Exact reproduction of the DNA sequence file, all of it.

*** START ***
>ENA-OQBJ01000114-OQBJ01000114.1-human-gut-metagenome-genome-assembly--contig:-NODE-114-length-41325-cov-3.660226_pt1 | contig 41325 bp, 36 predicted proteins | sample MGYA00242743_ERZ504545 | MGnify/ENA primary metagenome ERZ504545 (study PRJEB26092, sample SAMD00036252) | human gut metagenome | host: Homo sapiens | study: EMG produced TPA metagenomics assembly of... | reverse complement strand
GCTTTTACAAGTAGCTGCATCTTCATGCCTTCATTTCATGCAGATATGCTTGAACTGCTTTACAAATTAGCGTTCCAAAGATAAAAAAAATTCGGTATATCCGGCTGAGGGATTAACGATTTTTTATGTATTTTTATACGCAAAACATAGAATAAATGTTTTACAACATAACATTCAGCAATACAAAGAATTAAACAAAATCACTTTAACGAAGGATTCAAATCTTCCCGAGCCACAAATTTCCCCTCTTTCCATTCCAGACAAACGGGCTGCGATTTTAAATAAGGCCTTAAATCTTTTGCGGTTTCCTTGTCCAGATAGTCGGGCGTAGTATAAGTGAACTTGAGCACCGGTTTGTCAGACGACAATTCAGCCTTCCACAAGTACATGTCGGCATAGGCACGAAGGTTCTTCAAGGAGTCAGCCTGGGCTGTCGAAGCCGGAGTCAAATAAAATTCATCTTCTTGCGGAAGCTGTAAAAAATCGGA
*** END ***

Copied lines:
>ENA-OQBJ01000114-OQBJ01000114.1-human-gut-metagenome-genome-assembly--contig:-NODE-114-length-41325-cov-3.660226_pt1 | contig 41325 bp, 36 predicted proteins | sample MGYA00242743_ERZ504545 | MGnify/ENA primary metagenome ERZ504545 (study PRJEB26092, sample SAMD00036252) | human gut metagenome | host: Homo sapiens | study: EMG produced TPA metagenomics assembly of... | reverse complement strand
GCTTTTACAAGTAGCTGCATCTTCATGCCTTCATTTCATGCAGATATGCTTGAACTGCTTTACAAATTAGCGTTCCAAAGATAAAAAAAATTCGGTATATCCGGCTGAGGGATTAACGATTTTTTATGTATTTTTATACGCAAAACATAGAATAAATGTTTTACAACATAACATTCAGCAATACAAAGAATTAAACAAAATCACTTTAACGAAGGATTCAAATCTTCCCGAGCCACAAATTTCCCCTCTTTCCATTCCAGACAAACGGGCTGCGATTTTAAATAAGGCCTTAAATCTTTTGCGGTTTCCTTGTCCAGATAGTCGGGCGTAGTATAAGTGAACTTGAGCACCGGTTTGTCAGACGACAATTCAGCCTTCCACAAGTACATGTCGGCATAGGCACGAAGGTTCTTCAAGGAGTCAGCCTGGGCTGTCGAAGCCGGAGTCAAATAAAATTCATCTTCTTGCGGAAGCTGTAAAAAATCGGA